The other thing that has led us to think more competitive thoughts is the kids. There comes a time during every Little League season when things begin to click. This has little to do with the coaching and little to do with the talent. It has to do with age, with repetition, and with the steepness of the learning curve. For a nine year old, the mere act of playing baseball a few times a week for a few months is enough to generate huge improvements. You play enough, and eventually the muscle memory sets in.  This week, all of a sudden, it felt like all those drills caught up. The Killer Bees finally clicked.

Weekend Reading: Nothing To Do With the NBA Playoffs Edition

Haven’t done one of these in a while, but I read a lot of great stuff this week, so here goes:

  • Walkoff Walk has been absolutely killing it lately. Basically go there and read everything.  Now!
  • Dayn Perry reminds us just how good Ted Williams was.
  • Joe Posnanski reminds just how cool Robin Roberts was.
  • Vin Scully reminds us just how touched Ernie Harwell was.
  • NY Football Giants Fan Mark Weinstein the Bluenatic has written two great essays in a row:
    • The heartbreaking story of how he almost edited Josh Wilker’s Cardboard Gods book (which unfortunately is no longer outselling Sarah Palin’s memoir)
    • An eloquent and poetry-infused(!) reflection on his young daughter and how fandom is inherited/passed on.
  • ESPN the Mag is holding a sports fiction contest? Yep (pdf).  It’s in conjunction with the new-ish Stymie Mag.
  • There was a podcast yesterday. Listen up before it’s too late. Or subscribe via itunes.

    Before the Kingdome, before Safeco, there was Sick's Stadium (click for full size)

Podcast 9: Dinner Party Draft

In this episode, we discuss baseball broadcasters in the wake of Ernie Harwell’s death, determine the three types of All-Star voters, and plan our ideal baseball dinner party.


Right click to download the Episode 9 .mp3

Pew Pew Pew! Baseball Demonstrations from the Booth

I enjoy it when retired pitchers turned broadcasters in expensive ties grab a baseball that some intern had to scare up for them and demonstrate how to throw a cutter or a circle change. The starched cuff of a fine dress shirt, a little bling on the fingers and slow demonstrative arm gestures remind me of Little League, when the dad who was also a lawyer would pull up in his beamer and teach the kids a thing or two before heading off to the steakhouse to make deals.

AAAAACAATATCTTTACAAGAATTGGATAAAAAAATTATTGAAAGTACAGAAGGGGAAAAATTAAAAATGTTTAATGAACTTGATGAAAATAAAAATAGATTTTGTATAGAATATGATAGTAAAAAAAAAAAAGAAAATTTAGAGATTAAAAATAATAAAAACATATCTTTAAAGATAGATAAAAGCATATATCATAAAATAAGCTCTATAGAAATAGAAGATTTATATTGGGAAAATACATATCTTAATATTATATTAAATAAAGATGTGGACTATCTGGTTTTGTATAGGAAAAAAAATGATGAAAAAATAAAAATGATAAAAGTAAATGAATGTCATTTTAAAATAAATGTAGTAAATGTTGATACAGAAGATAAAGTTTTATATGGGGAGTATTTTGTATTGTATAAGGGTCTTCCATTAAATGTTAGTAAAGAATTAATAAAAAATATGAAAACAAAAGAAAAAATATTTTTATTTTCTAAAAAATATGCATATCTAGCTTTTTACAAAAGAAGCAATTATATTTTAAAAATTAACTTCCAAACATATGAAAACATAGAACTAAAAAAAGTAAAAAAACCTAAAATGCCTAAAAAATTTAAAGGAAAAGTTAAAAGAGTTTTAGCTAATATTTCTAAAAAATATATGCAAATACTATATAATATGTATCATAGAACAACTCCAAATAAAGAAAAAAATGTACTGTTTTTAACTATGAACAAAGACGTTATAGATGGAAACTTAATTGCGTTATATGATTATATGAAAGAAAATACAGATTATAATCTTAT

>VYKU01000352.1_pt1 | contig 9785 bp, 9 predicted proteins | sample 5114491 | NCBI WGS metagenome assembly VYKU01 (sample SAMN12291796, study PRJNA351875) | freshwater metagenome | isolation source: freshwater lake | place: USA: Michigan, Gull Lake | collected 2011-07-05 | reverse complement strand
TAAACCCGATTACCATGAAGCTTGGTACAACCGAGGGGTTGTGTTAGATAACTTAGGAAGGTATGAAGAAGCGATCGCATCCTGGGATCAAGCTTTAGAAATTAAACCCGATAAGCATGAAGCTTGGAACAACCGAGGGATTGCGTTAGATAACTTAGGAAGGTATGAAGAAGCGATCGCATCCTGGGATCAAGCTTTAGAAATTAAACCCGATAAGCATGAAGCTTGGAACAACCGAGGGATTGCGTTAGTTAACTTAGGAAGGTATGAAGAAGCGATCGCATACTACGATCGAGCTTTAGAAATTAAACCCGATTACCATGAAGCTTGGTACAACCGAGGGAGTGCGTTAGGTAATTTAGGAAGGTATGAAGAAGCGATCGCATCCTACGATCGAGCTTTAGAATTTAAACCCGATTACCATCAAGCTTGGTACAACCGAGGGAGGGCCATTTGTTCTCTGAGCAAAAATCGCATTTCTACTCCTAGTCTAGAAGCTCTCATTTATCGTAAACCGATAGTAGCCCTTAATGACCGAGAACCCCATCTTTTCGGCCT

My dad never worked nine-to-five, so I suppose there was something mysterious about these well-dressed, clean-shaven dads. I didn’t envy them. In fact from the beginning I thought it was tacky to put a glove on and toss it around in business clothes. It didn’t feel right. I didn’t appreciate, at the time, the tightening noose of time that each day presents.

But I digress. The reason I brought it up is because FackYouk has an awesome dramatization of an Al Leiter broadcast booth demonstration. What he is demonstrating, I have no idea. I do know that is is Magic®.

via a Reader share from WalkOffWalk

Evan Longoria is the New Joe Mauer

Evan Longoria probably just fungoed a ball to some desirous fans in the third deck.

I was lucky to sit behind home plate at last night’s Rays-Mariners game in Seattle. It was freezing. And aside from the cringing and  the averting my eyes with each successive backwards K for Milton Bradley and sad, flailing swing by Ken Griffey Jr, my evening of baseball was perfectly pleasant. This despite the fact that nobody attends Safeco Field on weeknights, and despite the fact that the Mariners committed 4 errors (2 in the first inning, when Ichiro also got picked off first base).

The reason I was lucky to sit behind home plate at last night’s game was that it offered me my first chance to watch Evan Longoria in person. I watched him play catch along the edge of the dugout with some unnamed Ray. I watched him step into the batter’s box with the same off-handedness one might step to the cashier at a grocery store, or the teller at a bank. He doesn’t have a stance, per se. He just rocks gently –never achieving any kind of stillness– and times the explosion of his swing with languid perfection. I don’t think Safeco has seen a prettier right-handed home run swing since the last days of Edgar Martinez.